Skip to main content

The Wine Road Less Taken [Ruta del Vino]

“I was like a boy playing on the sea-shore, and diverting myself now and then finding a smoother pebble or a prettier shell than ordinary, whilst the great ocean of truth lay all undiscovered before me. ~Isaac Newton

Today, as some of you know, is Throwback Thursday, and as my blog has afforded me the opportunity to do, I've visited some the best wine regions in the world, Navarra is certainly one of them. So let's take a fond look back, at a region I traveled to three years ago, but one which is still very memorable.
 



Travel has a different meaning for people, but for me, it means it’s time to think long and hard about removing the ‘blinders’ so many of us wear, which keep us plodding on in the same direction and sadly unwilling to bust out of safe wine cocoons of conformity. I’d like to encourage each of you to give the wine-world a good swirl, put something new and fresh in our collective glasses and lean into it.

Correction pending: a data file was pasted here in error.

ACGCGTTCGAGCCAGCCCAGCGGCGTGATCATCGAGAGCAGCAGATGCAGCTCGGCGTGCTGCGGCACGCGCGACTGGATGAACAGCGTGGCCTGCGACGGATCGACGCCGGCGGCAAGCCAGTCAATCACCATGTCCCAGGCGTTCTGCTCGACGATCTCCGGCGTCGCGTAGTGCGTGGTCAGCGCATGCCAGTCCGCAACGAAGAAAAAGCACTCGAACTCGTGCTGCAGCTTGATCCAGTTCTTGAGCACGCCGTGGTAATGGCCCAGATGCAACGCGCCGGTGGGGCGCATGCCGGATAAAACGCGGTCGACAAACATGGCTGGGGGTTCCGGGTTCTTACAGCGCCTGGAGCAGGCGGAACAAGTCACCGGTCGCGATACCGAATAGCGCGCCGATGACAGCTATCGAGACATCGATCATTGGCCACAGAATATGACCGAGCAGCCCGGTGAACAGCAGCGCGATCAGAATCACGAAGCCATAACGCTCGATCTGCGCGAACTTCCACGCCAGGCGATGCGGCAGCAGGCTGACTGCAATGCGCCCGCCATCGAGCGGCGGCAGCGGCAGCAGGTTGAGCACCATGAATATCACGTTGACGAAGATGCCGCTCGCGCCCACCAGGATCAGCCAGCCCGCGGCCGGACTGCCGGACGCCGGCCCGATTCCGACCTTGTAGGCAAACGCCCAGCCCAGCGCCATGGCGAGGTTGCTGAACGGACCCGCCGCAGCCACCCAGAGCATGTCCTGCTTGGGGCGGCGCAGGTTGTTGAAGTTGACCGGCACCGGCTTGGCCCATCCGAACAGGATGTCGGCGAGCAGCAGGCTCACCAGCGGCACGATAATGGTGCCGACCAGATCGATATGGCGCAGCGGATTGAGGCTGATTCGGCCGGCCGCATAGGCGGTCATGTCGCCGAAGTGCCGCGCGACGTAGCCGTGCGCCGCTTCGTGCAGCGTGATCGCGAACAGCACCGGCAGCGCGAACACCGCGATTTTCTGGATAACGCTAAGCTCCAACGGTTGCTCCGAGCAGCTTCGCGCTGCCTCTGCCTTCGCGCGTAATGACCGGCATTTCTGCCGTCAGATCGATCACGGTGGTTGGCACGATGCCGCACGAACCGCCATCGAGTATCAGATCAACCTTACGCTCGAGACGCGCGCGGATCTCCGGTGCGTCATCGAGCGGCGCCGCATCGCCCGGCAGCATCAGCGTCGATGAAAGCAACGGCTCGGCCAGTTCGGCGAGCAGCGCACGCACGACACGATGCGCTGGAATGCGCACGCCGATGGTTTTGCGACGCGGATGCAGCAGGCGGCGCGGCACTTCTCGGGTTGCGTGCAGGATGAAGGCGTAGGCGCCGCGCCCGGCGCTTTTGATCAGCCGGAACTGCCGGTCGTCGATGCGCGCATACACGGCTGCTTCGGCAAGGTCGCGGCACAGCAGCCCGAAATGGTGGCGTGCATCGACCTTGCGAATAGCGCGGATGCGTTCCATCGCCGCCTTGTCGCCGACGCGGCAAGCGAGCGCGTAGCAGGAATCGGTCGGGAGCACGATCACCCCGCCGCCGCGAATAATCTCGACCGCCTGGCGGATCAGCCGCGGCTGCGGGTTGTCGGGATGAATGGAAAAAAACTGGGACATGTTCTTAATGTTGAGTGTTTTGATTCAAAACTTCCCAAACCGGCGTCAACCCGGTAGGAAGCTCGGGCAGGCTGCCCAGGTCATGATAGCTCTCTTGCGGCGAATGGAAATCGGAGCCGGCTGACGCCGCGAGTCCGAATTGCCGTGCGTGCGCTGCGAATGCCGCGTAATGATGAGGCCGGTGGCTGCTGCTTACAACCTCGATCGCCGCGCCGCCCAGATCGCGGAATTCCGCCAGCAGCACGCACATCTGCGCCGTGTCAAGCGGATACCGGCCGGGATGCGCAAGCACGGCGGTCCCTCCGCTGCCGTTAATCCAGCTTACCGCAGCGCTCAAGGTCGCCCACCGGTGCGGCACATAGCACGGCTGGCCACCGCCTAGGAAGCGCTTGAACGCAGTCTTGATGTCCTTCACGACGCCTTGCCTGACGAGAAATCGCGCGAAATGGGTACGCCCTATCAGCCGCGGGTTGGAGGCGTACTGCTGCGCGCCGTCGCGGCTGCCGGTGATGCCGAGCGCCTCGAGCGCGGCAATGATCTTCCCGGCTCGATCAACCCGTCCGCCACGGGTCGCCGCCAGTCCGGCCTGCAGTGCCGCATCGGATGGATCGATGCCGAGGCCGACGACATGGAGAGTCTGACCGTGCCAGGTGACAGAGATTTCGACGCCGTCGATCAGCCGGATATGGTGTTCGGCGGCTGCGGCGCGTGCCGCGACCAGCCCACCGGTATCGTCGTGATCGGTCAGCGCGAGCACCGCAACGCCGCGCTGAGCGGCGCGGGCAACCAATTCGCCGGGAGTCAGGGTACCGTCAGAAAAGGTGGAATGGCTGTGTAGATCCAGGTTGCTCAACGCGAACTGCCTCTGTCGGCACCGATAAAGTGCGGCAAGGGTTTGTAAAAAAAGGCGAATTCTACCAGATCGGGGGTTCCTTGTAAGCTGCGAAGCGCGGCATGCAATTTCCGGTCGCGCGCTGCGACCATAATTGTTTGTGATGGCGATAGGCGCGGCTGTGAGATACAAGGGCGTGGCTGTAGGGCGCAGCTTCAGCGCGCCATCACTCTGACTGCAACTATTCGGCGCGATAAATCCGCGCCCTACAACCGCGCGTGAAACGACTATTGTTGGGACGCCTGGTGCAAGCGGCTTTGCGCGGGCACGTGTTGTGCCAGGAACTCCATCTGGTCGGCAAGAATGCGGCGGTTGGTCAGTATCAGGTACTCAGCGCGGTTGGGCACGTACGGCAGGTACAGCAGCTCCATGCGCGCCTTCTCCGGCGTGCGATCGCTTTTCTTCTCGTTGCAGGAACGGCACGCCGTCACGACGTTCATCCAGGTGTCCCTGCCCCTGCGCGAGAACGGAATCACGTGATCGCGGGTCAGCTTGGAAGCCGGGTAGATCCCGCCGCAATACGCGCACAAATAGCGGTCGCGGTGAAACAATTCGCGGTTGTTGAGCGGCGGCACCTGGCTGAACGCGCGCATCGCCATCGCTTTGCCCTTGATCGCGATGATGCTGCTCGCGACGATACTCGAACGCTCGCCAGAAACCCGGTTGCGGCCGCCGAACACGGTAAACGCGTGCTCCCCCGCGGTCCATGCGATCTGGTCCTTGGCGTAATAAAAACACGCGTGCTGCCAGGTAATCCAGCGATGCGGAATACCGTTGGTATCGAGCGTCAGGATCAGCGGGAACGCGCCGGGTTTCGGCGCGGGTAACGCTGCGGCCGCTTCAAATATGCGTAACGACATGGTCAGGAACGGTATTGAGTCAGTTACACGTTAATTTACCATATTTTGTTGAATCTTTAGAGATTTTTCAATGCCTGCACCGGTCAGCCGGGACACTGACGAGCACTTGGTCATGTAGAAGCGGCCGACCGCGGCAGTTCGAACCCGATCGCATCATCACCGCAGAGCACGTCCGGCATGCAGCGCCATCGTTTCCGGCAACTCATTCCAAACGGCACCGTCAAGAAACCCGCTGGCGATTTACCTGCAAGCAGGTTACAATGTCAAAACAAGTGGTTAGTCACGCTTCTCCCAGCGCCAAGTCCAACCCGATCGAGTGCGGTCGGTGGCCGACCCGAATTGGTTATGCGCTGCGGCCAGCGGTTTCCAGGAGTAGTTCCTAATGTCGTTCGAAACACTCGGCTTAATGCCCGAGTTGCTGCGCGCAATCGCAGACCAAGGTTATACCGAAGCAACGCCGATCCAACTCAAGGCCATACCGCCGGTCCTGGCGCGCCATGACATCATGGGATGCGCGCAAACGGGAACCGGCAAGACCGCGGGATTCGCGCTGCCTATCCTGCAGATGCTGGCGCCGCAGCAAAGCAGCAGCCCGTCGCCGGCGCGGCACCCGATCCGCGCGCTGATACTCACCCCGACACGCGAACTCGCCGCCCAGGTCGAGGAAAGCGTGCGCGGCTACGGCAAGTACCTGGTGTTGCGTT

As many of you know I worked in wine sales for many years, where I've run into folks [consumers] who all too often have no desire to adventure outside their normal everyday tried-n-true domestic staples. Wines, like Chardonnay, Pinot Grigio, Cabernet Sauvignon, Merlot or Pinot Noir, etc. In some ways I do totally get that because you want consistency, but is the price of consistency worth giving up on exploration?


People say to me all-the-time, I don't want ‘that’ because I can't taste it! But what I think they are actually saying is "I'm not familiar with ‘that’ and I can't trust that uncorking an unknown wine will do for me."